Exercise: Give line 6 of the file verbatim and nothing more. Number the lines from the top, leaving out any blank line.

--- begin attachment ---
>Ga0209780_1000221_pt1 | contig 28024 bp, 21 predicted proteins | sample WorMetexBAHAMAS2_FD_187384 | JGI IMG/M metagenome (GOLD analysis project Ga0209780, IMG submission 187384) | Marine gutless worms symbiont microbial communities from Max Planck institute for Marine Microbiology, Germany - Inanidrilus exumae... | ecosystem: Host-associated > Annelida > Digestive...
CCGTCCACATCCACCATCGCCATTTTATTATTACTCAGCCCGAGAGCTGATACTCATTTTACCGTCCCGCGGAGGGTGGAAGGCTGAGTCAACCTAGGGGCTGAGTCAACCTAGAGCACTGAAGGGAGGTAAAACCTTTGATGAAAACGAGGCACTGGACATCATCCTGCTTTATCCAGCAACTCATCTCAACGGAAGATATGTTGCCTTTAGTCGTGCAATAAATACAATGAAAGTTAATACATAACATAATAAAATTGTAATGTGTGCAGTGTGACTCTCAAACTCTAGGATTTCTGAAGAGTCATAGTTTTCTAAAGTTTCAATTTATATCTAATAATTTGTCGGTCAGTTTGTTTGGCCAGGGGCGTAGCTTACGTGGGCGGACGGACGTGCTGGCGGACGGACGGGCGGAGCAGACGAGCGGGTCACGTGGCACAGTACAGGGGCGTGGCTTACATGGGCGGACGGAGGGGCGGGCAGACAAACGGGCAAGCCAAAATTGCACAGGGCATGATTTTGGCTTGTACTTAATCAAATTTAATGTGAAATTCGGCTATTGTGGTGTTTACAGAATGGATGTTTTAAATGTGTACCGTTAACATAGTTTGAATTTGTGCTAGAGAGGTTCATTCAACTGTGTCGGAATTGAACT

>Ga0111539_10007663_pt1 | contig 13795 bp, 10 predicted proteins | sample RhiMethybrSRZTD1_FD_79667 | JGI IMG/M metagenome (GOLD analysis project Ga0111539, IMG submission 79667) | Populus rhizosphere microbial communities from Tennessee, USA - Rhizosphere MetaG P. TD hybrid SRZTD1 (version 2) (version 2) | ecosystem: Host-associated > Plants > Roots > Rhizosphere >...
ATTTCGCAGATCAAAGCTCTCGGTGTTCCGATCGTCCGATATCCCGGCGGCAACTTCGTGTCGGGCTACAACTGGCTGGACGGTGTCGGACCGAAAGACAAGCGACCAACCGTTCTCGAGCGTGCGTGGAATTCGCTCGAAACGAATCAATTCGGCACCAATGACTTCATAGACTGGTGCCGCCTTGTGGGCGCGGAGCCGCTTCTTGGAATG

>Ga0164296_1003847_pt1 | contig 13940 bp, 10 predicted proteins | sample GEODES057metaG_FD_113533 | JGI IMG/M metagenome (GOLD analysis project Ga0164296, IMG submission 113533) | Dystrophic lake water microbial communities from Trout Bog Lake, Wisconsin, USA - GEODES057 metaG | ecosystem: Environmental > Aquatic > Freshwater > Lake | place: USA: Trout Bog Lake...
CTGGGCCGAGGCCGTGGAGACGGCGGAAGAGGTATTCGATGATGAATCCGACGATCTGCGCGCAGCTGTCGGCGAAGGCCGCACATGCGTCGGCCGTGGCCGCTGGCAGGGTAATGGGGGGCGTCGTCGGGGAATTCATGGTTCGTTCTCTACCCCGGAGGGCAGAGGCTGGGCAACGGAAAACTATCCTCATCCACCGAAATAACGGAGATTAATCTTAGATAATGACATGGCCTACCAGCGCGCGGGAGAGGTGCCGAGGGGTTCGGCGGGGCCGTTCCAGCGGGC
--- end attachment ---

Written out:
CTGGGCCGAGGCCGTGGAGACGGCGGAAGAGGTATTCGATGATGAATCCGACGATCTGCGCGCAGCTGTCGGCGAAGGCCGCACATGCGTCGGCCGTGGCCGCTGGCAGGGTAATGGGGGGCGTCGTCGGGGAATTCATGGTTCGTTCTCTACCCCGGAGGGCAGAGGCTGGGCAACGGAAAACTATCCTCATCCACCGAAATAACGGAGATTAATCTTAGATAATGACATGGCCTACCAGCGCGCGGGAGAGGTGCCGAGGGGTTCGGCGGGGCCGTTCCAGCGGGC